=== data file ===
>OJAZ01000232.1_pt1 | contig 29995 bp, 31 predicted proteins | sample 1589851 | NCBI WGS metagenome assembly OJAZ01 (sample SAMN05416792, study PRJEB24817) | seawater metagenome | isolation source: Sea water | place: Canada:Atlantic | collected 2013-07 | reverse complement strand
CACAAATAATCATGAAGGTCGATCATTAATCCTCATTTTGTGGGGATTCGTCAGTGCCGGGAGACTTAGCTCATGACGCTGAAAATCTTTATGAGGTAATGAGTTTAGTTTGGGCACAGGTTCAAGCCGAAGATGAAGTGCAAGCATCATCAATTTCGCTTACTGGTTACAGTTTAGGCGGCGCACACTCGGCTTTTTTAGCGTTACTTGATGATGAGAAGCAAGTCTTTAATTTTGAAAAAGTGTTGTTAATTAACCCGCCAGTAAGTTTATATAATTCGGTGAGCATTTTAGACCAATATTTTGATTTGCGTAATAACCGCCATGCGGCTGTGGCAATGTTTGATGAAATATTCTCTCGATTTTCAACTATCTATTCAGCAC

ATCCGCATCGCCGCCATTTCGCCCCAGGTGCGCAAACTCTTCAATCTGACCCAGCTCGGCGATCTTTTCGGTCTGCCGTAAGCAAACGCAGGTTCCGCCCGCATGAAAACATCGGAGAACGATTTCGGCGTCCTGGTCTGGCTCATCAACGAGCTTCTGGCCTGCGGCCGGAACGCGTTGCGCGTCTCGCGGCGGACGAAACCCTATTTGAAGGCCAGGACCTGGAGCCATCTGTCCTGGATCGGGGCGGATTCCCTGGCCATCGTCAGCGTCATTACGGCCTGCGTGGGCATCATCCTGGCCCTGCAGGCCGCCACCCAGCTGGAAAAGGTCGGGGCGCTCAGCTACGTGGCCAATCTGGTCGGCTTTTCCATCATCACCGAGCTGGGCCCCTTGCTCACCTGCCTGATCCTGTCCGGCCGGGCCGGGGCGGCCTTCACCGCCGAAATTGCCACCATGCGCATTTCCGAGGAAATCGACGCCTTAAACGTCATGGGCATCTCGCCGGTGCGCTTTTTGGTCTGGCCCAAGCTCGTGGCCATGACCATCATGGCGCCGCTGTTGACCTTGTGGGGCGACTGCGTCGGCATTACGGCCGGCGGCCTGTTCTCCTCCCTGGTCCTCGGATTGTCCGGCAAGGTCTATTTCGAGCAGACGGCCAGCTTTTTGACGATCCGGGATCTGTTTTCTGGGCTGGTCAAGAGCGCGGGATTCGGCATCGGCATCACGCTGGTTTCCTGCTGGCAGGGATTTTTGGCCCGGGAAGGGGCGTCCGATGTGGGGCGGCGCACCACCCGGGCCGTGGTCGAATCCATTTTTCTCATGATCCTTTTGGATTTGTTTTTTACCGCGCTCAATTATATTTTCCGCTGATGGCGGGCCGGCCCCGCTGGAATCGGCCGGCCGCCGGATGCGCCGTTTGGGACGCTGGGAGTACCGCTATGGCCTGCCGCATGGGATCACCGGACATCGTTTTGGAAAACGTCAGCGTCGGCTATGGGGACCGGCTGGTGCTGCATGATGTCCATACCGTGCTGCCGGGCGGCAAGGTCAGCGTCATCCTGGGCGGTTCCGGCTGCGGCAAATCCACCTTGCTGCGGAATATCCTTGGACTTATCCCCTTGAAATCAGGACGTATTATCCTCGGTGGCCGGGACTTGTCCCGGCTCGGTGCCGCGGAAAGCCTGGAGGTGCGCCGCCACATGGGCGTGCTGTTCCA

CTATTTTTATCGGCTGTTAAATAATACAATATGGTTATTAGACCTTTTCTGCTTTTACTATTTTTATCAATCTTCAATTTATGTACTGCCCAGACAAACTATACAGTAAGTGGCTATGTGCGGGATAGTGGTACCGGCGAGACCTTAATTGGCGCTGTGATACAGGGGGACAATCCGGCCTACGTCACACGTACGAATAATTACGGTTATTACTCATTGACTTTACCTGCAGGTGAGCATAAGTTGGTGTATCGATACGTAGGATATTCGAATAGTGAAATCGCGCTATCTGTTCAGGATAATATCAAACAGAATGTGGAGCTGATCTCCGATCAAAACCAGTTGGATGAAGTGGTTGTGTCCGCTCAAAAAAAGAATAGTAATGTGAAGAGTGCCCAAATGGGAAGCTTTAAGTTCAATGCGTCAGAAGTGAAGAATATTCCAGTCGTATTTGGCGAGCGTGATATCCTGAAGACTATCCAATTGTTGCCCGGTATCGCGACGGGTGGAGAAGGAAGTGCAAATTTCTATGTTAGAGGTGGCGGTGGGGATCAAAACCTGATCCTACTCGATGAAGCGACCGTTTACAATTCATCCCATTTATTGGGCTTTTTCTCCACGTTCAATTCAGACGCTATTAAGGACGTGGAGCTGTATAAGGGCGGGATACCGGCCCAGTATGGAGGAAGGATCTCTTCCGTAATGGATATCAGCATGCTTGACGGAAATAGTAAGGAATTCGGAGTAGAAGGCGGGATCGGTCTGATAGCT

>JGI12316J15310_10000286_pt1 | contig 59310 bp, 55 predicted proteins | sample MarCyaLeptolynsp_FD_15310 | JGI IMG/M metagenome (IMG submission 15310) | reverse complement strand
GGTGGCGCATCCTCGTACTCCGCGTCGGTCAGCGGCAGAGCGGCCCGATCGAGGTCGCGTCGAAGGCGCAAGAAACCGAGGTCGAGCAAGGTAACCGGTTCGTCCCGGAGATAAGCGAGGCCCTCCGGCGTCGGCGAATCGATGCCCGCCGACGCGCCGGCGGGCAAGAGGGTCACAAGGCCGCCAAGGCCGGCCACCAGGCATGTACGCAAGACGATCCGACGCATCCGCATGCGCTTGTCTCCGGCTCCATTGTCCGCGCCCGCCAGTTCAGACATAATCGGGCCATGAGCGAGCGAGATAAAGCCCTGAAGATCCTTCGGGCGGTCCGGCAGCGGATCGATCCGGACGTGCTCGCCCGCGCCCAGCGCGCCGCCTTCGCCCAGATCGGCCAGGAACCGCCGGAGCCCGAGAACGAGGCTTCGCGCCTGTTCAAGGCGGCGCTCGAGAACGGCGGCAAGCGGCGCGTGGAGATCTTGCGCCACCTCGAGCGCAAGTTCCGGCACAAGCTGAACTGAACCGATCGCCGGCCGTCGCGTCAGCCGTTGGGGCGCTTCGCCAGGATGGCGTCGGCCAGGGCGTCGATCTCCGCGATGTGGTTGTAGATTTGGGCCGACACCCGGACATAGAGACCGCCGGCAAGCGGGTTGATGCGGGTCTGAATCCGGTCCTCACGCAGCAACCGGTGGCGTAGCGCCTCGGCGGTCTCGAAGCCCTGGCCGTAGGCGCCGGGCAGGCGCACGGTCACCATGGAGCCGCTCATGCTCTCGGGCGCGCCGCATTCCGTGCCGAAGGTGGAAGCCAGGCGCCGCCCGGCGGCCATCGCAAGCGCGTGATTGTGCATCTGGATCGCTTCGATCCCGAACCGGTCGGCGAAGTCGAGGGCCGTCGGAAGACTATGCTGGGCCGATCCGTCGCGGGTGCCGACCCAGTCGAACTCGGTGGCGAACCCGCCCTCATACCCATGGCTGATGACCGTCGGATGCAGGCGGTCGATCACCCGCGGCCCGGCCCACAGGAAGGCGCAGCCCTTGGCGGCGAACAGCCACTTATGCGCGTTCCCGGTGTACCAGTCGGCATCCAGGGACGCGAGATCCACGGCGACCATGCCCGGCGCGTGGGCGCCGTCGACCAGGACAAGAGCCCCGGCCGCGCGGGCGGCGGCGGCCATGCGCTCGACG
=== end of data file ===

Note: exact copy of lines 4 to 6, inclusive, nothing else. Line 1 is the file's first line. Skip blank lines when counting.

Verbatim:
CTATTTTTATCGGCTGTTAAATAATACAATATGGTTATTAGACCTTTTCTGCTTTTACTATTTTTATCAATCTTCAATTTATGTACTGCCCAGACAAACTATACAGTAAGTGGCTATGTGCGGGATAGTGGTACCGGCGAGACCTTAATTGGCGCTGTGATACAGGGGGACAATCCGGCCTACGTCACACGTACGAATAATTACGGTTATTACTCATTGACTTTACCTGCAGGTGAGCATAAGTTGGTGTATCGATACGTAGGATATTCGAATAGTGAAATCGCGCTATCTGTTCAGGATAATATCAAACAGAATGTGGAGCTGATCTCCGATCAAAACCAGTTGGATGAAGTGGTTGTGTCCGCTCAAAAAAAGAATAGTAATGTGAAGAGTGCCCAAATGGGAAGCTTTAAGTTCAATGCGTCAGAAGTGAAGAATATTCCAGTCGTATTTGGCGAGCGTGATATCCTGAAGACTATCCAATTGTTGCCCGGTATCGCGACGGGTGGAGAAGGAAGTGCAAATTTCTATGTTAGAGGTGGCGGTGGGGATCAAAACCTGATCCTACTCGATGAAGCGACCGTTTACAATTCATCCCATTTATTGGGCTTTTTCTCCACGTTCAATTCAGACGCTATTAAGGACGTGGAGCTGTATAAGGGCGGGATACCGGCCCAGTATGGAGGAAGGATCTCTTCCGTAATGGATATCAGCATGCTTGACGGAAATAGTAAGGAATTCGGAGTAGAAGGCGGGATCGGTCTGATAGCT

>JGI12316J15310_10000286_pt1 | contig 59310 bp, 55 predicted proteins | sample MarCyaLeptolynsp_FD_15310 | JGI IMG/M metagenome (IMG submission 15310) | reverse complement strand
GGTGGCGCATCCTCGTACTCCGCGTCGGTCAGCGGCAGAGCGGCCCGATCGAGGTCGCGTCGAAGGCGCAAGAAACCGAGGTCGAGCAAGGTAACCGGTTCGTCCCGGAGATAAGCGAGGCCCTCCGGCGTCGGCGAATCGATGCCCGCCGACGCGCCGGCGGGCAAGAGGGTCACAAGGCCGCCAAGGCCGGCCACCAGGCATGTACGCAAGACGATCCGACGCATCCGCATGCGCTTGTCTCCGGCTCCATTGTCCGCGCCCGCCAGTTCAGACATAATCGGGCCATGAGCGAGCGAGATAAAGCCCTGAAGATCCTTCGGGCGGTCCGGCAGCGGATCGATCCGGACGTGCTCGCCCGCGCCCAGCGCGCCGCCTTCGCCCAGATCGGCCAGGAACCGCCGGAGCCCGAGAACGAGGCTTCGCGCCTGTTCAAGGCGGCGCTCGAGAACGGCGGCAAGCGGCGCGTGGAGATCTTGCGCCACCTCGAGCGCAAGTTCCGGCACAAGCTGAACTGAACCGATCGCCGGCCGTCGCGTCAGCCGTTGGGGCGCTTCGCCAGGATGGCGTCGGCCAGGGCGTCGATCTCCGCGATGTGGTTGTAGATTTGGGCCGACACCCGGACATAGAGACCGCCGGCAAGCGGGTTGATGCGGGTCTGAATCCGGTCCTCACGCAGCAACCGGTGGCGTAGCGCCTCGGCGGTCTCGAAGCCCTGGCCGTAGGCGCCGGGCAGGCGCACGGTCACCATGGAGCCGCTCATGCTCTCGGGCGCGCCGCATTCCGTGCCGAAGGTGGAAGCCAGGCGCCGCCCGGCGGCCATCGCAAGCGCGTGATTGTGCATCTGGATCGCTTCGATCCCGAACCGGTCGGCGAAGTCGAGGGCCGTCGGAAGACTATGCTGGGCCGATCCGTCGCGGGTGCCGACCCAGTCGAACTCGGTGGCGAACCCGCCCTCATACCCATGGCTGATGACCGTCGGATGCAGGCGGTCGATCACCCGCGGCCCGGCCCACAGGAAGGCGCAGCCCTTGGCGGCGAACAGCCACTTATGCGCGTTCCCGGTGTACCAGTCGGCATCCAGGGACGCGAGATCCACGGCGACCATGCCCGGCGCGTGGGCGCCGTCGACCAGGACAAGAGCCCCGGCCGCGCGGGCGGCGGCGGCCATGCGCTCGACG